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baby; so come and give me some sweet kisses, darling."

Down dropped the bag, and with a little sob of joy the child nestled close to the kind old heart that welcomed her so tenderly at last.

"Papa calls me his button-rose, cause I'm so small and pink and sweet, and thorny too sometimes," she said, looking up brightly, after a few moments of the fond and foolish cuddling all little creatures love and need so much when they leave the nest, and miss the brooding of motherly wings.

"We'll call you anything you like, darling; but Rosamond is a pretty old name, and I'm fond of it, for it was your grandmamma's, and a sweeter woman never lived," said Miss Penny, stroking the fresh cheeks, where the tears shone like dew on pink rose-leaves.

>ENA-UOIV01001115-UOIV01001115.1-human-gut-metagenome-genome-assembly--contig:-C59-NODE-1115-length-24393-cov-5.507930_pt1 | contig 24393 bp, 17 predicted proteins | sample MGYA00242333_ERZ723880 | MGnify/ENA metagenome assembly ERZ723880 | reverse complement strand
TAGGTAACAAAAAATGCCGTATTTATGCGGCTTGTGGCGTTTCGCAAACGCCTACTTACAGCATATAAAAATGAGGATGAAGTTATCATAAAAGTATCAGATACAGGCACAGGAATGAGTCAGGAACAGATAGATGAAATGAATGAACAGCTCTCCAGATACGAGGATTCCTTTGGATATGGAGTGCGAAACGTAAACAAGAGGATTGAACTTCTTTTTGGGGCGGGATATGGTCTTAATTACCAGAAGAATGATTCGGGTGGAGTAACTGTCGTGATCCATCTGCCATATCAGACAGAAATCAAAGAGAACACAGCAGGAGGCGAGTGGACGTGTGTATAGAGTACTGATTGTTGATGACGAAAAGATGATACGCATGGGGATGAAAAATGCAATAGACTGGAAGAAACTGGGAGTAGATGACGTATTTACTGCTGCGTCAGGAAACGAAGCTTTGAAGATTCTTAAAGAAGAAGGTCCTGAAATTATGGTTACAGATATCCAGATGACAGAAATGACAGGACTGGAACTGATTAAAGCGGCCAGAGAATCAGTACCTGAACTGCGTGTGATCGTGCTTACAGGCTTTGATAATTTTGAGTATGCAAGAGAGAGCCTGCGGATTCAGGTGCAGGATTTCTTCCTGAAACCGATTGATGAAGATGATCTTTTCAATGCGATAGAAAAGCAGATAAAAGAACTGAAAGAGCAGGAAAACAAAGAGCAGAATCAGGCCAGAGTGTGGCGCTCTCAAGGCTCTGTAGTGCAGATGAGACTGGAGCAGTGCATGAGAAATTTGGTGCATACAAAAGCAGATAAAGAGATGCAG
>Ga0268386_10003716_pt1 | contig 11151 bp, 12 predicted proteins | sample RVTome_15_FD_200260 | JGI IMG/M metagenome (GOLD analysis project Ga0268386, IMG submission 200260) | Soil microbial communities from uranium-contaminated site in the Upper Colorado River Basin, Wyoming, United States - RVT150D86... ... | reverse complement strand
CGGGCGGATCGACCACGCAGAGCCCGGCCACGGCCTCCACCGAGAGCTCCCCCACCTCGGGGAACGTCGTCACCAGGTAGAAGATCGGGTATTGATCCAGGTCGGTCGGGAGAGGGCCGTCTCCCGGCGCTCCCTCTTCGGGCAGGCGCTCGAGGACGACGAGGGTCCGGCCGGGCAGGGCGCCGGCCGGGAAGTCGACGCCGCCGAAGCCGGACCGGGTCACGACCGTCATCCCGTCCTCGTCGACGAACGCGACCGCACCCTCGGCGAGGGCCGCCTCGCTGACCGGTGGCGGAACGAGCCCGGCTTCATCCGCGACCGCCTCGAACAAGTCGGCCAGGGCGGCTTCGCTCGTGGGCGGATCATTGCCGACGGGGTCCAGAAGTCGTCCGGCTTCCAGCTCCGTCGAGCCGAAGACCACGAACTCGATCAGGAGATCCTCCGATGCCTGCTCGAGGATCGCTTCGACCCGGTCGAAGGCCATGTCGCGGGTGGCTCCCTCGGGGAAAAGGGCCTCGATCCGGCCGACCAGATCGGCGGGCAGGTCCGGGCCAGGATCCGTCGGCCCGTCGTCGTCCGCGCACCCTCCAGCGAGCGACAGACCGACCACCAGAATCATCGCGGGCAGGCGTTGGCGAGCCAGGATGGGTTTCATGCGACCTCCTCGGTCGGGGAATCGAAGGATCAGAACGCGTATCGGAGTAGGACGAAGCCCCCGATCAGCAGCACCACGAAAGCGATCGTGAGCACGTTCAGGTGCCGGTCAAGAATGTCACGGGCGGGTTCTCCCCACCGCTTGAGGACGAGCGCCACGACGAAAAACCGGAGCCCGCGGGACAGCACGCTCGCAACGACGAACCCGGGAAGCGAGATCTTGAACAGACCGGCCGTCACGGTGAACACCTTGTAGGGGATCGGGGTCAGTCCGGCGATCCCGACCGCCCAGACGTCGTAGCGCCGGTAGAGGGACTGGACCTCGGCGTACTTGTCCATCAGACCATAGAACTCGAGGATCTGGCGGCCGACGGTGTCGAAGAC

"I shall call you Chicken Little, because we have Henny and Penny; and the girls and Tab downstairs can be Goosey-Loosey, Turkey-Lurkey, and Cocky-Locky. I'll be Ducky-Lucky, and I'm sure Foxy-Loxy lives next door," said Cicely, laughing at her own wit, while Miss Henny looked up, saying, with the first smile Rosy had seen,—

"That's true enough! and I hope Chicken Little will keep out of his way, no matter if the sky does fall."

"Who is it? A truly fox? I never saw one. Could I peep at him sometime?" cried the child, much interested at once.

"No, dear; it's only a neighbor of ours who has